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SEO Website Audit

Data Feeds and Duplicate Content

January 2, 2008
Hi Jill,

I have a question for you.  I know you are busy, so I’ll try to keep it to the point.

A lot of my clients pull data/products from semi-public databases to populate their websites, similar to how real estate agents show listings of homes on their sites.  I’ve been ensuring that each client has unique valuable and professionally edited content whenever possible on the rest of the site, but I’m afraid that if I make the portions of the site that use the semi-public data accessible to the search engines, they will find duplicate information on other sites and my client site(s) would not be indexed.

So, based on that “fear,” I have blocked off access to the robots (as much as can be done) to avoid them indexing the pages that have these data feeds and the corresponding details.  

So my question is...

Should I go to the extra length to derive unique content to each product or would I just be spinning my wheels due to the engines detecting the similarity of the pages anyway?

Thank you for your time and I have always enjoyed your articles.


++Jill's Response++

Hi Alexander,

So many people have a misunderstanding of the whole duplicate content issue.

It’s fine to allow the search engines to index that content. The search engines wouldn't drop or refuse to index an entire site just because some pages had information that was also contained on other pages.  That's a common scenario that they know how to deal with appropriately (for the most part).  

The worst that will happen is that the search engines simply won’t index just those particular duplicated pages, or if they did, that the indexed pages wouldn't show up in the search results for their optimized keyword phrases. However, if you block the search engines from indexing any of the content via robots.txt, they definitely won’t index that content.

What I would recommend is wrapping your own unique content around the database-pulled content.  In other words, you’d add some copy before the listings (or whatever happens to be in the data feed), and perhaps after the feed info as well.  This would provide you with the best chance of having those pages indexed and possibly showing up in the rankings for the keyword phrases for which you choose to optimize.

Hope this helps!

Post Comment

 Margaret Rose-Duffy said:
Thanks so much for that information, Jill. This is an issue that I also had a misunderstanding on. Thank you so much for clearing that up.
 Shell Harris said:
I wonder how this would apply with the large amounts of duplicated content from wikipedia. I have seen a drop in many wikipedia sites lately, but you never see a duped wikipedia site ranking, yet thousands have taken content from that site.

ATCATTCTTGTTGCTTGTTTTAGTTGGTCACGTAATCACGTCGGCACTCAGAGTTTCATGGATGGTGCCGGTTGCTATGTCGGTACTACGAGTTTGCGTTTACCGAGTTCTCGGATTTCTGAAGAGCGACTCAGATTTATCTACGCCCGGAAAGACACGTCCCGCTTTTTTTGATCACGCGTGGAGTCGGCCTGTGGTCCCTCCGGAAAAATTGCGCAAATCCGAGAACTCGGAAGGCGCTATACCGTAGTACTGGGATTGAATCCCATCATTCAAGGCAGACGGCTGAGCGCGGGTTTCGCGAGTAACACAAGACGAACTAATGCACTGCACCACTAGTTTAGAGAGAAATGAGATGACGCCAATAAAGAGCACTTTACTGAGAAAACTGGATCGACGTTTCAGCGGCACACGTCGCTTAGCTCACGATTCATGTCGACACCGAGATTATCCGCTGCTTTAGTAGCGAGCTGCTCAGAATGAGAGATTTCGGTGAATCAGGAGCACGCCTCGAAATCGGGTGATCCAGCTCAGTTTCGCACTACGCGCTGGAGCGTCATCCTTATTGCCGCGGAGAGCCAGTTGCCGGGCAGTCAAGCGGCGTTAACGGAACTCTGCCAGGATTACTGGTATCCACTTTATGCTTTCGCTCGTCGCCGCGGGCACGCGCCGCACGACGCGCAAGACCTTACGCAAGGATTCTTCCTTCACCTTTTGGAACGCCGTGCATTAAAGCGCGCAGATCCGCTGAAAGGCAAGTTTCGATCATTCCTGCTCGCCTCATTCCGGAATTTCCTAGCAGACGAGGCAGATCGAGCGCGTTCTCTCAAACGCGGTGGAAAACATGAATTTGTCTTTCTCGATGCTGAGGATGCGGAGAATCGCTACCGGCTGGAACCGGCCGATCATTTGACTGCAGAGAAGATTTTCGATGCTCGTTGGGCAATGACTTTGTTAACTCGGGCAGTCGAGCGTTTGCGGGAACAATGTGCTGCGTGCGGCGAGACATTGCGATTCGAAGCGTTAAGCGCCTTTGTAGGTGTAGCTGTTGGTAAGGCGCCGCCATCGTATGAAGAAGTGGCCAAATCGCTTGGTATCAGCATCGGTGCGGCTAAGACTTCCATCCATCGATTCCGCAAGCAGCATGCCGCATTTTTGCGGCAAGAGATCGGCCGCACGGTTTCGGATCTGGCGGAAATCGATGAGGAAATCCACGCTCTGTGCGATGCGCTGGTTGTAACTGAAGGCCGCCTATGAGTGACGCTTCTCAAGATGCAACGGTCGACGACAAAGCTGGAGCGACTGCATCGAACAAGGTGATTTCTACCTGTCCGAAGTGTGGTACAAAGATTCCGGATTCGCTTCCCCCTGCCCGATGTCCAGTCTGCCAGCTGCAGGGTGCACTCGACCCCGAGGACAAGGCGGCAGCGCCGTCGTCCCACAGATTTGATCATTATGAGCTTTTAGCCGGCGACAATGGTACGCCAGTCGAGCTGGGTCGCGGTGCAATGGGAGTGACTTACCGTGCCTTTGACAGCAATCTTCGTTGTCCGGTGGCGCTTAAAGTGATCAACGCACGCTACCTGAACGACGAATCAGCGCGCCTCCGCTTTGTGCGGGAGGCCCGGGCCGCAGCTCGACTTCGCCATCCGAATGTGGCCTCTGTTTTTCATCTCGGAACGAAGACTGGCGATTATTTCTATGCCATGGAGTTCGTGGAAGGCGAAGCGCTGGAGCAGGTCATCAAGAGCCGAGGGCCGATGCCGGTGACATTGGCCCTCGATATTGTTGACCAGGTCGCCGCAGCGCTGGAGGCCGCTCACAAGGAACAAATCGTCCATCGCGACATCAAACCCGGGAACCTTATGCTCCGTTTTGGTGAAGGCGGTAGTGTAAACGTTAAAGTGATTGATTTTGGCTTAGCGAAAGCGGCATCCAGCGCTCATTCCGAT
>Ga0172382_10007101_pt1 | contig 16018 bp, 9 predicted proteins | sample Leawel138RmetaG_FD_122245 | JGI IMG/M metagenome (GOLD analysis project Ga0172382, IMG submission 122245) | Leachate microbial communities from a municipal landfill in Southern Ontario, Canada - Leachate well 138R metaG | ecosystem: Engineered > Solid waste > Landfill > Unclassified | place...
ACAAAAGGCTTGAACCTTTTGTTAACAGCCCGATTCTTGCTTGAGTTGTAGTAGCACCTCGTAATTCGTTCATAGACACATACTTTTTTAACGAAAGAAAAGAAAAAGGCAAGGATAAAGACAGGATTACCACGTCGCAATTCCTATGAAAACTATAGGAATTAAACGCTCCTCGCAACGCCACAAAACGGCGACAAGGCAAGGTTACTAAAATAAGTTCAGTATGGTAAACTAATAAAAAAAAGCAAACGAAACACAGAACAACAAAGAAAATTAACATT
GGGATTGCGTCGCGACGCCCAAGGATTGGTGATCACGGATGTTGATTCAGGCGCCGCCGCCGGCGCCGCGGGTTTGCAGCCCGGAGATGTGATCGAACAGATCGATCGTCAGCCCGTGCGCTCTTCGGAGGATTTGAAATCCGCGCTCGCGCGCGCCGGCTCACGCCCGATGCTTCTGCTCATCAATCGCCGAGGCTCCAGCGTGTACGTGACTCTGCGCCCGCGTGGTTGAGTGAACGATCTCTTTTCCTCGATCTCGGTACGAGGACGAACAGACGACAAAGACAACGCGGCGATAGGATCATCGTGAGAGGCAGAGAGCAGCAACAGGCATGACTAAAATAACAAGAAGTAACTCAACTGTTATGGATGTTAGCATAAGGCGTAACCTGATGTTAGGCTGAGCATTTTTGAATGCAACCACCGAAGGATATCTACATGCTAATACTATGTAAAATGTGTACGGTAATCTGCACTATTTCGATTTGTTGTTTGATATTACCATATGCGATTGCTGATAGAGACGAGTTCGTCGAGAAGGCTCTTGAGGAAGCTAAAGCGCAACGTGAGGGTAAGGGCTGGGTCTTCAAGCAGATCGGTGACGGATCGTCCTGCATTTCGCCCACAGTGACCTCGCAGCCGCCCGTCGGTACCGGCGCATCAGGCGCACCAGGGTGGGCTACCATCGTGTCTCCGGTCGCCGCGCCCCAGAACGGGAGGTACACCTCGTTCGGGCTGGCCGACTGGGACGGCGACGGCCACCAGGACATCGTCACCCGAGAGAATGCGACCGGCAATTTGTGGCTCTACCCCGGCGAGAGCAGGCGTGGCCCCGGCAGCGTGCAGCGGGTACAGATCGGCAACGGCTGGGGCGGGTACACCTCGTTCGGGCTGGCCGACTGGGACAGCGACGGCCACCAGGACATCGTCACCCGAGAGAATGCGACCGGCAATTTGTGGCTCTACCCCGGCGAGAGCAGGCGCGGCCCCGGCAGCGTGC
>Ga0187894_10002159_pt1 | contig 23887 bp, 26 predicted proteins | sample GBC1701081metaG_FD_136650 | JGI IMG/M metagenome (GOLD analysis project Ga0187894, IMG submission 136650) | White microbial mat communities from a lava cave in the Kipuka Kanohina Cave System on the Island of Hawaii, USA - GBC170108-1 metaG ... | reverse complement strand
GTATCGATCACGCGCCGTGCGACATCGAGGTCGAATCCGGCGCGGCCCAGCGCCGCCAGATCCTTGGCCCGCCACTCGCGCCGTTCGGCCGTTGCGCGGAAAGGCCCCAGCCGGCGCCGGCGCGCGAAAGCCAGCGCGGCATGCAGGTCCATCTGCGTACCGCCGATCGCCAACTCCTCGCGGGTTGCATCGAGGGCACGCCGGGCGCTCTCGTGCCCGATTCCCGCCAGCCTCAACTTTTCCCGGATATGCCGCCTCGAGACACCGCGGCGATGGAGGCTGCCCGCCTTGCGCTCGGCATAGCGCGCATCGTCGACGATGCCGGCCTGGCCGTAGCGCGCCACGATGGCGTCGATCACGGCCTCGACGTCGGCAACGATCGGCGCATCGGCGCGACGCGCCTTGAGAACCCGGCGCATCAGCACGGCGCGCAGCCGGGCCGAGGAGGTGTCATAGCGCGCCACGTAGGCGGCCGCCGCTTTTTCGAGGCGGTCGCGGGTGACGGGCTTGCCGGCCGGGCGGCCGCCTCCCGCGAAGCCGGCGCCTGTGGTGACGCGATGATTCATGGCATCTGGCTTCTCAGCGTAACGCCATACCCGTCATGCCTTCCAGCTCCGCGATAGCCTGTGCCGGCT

Do you think wikipedia content is so overused it is pointless to even wrap original content around it?
 Jill Whalen said:
Hi Shell,

I am not sure I'm understanding your question. Feel free to email me personally to explain further!

 Karen Thumm said:
I don't know what is meant by "semi-public databases" but what concerns me is that your clients may be lifting copyrighted materials from other sites and putting them on their own sites. Just because it's on the web, doesn't mean it's free for the taking. As an artist, I've had my images stolen and even copied and passed off as the thief's own original artwork. It's a HUGE problem for us artists, and we fight back when we find infringements!

Alexander, are you making sure that the content taken from other websites is actually free for taking and not infringeing on someone's copyrights? I'd be a lot more concerned about violating the Digital Millenium Copyright Act than about duplicate content.
 Jason said:
@Karen Thumm: Republishing content does not necessarily violate copyright, as it's generally not being claimed as original content. In this context, I'm understanding 'semi-public databases' to be things like affiliate marketing feeds, or even openly available RSS feeds of news articles, product listings, or classified ads, which can easily be integrated into and republished as part of a completely new site. For example, there are numerous blogs which simply post articles from other newsfeeds, and while they ultimately link back to the originating site, they still get the benefit of the content. The aggregators can then focus on selling ad space and generating other income. For the feed owners, forming distribution partnerships with other sites is a great way to build traffic on a cheap PPC or even free basis, but it can also create some issues with your own pages getting indexed down the road. Given the same core information displayed on two different pages, which will Google consider the better site?